# Inferential tests to be used in IA, Perham & Vizard

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Hello guys, I'm replicating Perham & Vizard's (2010) study on the effect of sound on memory.

The method:

PowerPoint slides would be prepared as per the materials list, with each alphabet taking up one slide. A blank slide is inserted between every slide. A total of eight powerpoint slides would make up a single condition in which afterwards, participants would have 20 seconds to recall as many letters as possible in the same order.

Firstly, participants had 20 seconds to recall letters shown on the screen in the exact same order. However, a popular and â€œlikedâ€ song will be played in the background.  This recall is repeated with 4 different sets of 8 alphabets but with different background sounds; â€œdislikedâ€ music being played in the background, changing-state speech playing in the background, the steady-state speech, then lastly recall was done with no background music played, mimicking the effect of studying in silence.

_________

I would count the number of alphabets that participants got correct for each condition and compare the results from the different conditions.

It is repeated measures, but I'm having trouble figuring out the data type.

My teacher is not doing a very good job explaining inferential stats.. so it would be awesome if someone could tell me the test i'm supposed to do and point me to relevant information.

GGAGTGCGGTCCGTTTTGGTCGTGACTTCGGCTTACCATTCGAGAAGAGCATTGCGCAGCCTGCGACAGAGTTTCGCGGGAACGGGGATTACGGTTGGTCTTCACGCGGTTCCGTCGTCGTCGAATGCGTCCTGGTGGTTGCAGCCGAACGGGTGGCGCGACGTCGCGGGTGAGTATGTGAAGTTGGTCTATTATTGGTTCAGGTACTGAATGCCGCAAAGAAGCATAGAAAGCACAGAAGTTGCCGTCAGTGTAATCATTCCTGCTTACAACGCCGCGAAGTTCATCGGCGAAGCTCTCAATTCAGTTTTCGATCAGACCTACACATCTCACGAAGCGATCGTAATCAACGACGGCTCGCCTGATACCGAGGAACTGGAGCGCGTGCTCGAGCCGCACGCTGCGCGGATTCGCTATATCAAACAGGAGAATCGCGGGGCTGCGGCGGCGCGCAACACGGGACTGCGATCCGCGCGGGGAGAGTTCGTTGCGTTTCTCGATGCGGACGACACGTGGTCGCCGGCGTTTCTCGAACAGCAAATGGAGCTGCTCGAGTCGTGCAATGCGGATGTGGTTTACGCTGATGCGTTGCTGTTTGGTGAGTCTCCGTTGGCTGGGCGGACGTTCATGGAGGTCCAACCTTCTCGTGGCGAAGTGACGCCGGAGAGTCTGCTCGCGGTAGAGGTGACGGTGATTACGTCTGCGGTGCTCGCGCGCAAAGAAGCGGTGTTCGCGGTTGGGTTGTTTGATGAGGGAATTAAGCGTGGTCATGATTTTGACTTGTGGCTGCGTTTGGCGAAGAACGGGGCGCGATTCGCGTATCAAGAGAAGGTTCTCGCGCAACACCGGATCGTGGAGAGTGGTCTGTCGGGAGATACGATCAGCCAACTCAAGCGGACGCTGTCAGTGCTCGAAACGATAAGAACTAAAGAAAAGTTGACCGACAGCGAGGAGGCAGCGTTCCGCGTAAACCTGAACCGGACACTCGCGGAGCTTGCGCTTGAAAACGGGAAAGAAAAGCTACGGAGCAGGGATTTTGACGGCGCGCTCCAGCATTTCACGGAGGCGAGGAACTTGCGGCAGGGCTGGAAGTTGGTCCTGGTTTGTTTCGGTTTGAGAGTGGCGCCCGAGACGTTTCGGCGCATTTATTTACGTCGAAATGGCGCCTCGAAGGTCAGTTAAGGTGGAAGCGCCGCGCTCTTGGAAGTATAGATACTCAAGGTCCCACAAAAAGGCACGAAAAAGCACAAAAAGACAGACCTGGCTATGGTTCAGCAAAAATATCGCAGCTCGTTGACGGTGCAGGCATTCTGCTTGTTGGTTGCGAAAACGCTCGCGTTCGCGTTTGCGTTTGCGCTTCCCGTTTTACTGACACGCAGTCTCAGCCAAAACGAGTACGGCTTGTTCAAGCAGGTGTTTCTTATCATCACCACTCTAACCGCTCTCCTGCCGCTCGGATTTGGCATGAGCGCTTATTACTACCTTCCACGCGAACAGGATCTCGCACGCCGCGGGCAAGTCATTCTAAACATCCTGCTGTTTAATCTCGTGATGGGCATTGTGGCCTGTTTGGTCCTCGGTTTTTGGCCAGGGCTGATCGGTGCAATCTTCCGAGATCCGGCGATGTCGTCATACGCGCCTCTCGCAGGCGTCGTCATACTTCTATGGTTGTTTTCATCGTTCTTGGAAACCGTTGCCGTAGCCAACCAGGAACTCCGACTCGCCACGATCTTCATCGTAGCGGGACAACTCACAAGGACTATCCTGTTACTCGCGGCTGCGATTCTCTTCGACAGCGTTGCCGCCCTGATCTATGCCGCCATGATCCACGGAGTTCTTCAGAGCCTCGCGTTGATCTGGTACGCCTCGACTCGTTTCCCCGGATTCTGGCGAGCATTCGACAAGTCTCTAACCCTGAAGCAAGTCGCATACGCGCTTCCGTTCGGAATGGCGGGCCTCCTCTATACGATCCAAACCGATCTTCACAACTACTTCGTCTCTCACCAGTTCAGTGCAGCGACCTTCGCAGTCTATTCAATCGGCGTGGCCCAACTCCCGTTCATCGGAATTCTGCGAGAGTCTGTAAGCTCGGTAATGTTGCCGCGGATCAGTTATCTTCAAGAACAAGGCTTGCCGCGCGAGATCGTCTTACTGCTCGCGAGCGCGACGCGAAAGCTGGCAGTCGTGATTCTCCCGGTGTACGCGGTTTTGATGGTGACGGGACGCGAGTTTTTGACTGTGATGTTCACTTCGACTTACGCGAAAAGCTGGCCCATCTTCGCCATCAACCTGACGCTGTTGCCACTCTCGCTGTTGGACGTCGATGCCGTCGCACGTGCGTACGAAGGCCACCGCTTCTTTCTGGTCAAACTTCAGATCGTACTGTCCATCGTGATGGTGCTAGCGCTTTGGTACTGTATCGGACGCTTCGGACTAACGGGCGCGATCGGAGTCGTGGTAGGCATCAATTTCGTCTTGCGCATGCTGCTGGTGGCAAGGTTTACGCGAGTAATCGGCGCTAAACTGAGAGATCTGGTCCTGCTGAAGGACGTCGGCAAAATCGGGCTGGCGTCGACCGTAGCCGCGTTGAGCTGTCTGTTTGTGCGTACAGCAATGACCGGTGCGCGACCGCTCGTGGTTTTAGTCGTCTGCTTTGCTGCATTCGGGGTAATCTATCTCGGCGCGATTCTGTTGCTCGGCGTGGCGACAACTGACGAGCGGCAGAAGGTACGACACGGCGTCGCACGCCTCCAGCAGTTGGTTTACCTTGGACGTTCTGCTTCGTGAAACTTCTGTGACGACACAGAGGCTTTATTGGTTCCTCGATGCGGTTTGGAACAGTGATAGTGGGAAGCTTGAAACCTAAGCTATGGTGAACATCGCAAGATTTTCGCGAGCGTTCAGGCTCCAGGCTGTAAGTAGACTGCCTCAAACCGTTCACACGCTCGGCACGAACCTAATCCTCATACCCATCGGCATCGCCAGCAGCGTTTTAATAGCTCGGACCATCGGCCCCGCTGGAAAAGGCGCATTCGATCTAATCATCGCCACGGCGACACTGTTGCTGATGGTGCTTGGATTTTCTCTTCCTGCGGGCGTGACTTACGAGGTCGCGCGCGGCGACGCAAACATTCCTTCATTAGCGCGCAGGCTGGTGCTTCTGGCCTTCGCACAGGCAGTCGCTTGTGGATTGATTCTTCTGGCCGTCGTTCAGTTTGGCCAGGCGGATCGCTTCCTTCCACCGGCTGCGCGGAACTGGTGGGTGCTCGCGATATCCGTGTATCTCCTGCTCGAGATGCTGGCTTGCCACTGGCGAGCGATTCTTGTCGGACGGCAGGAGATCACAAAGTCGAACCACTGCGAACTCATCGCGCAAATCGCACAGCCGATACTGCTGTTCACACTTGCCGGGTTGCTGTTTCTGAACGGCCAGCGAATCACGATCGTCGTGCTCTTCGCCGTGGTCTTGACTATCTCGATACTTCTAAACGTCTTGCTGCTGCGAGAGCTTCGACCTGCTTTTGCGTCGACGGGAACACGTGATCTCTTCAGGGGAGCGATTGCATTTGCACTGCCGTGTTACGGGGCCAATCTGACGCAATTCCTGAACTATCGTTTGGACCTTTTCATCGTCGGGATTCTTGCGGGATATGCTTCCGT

Thanks!!!

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If it is repeated measures and counted alphabet letters you can use an unpaired t-test. Counts are interval/ratio data. This test compares means.

Here is a calculator link, treat group 1 and group 2 as the different conditions

You could also use the Wilcoxon t-test because your sample size is small so you can justify its use. It is the non-parametric equivalent of the unpaired t-test. You use it for ordinal data. It compares medians.

If you have multiple conditions (more than 2) like it seems you do then the statistics to do this are more advanced, you can consider the Friedman. It compares more than 2 conditions that are repeated measures. It also compares medians.

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Hello Mike! Thank you for your thought-out answer, after calculating the inferential stats, what exactly do you do with it?

It was not explained in-dept in class, except that the P > 0.05 should be used to either prove or disprove the null hypothesis. Is that all?

Thanks!!

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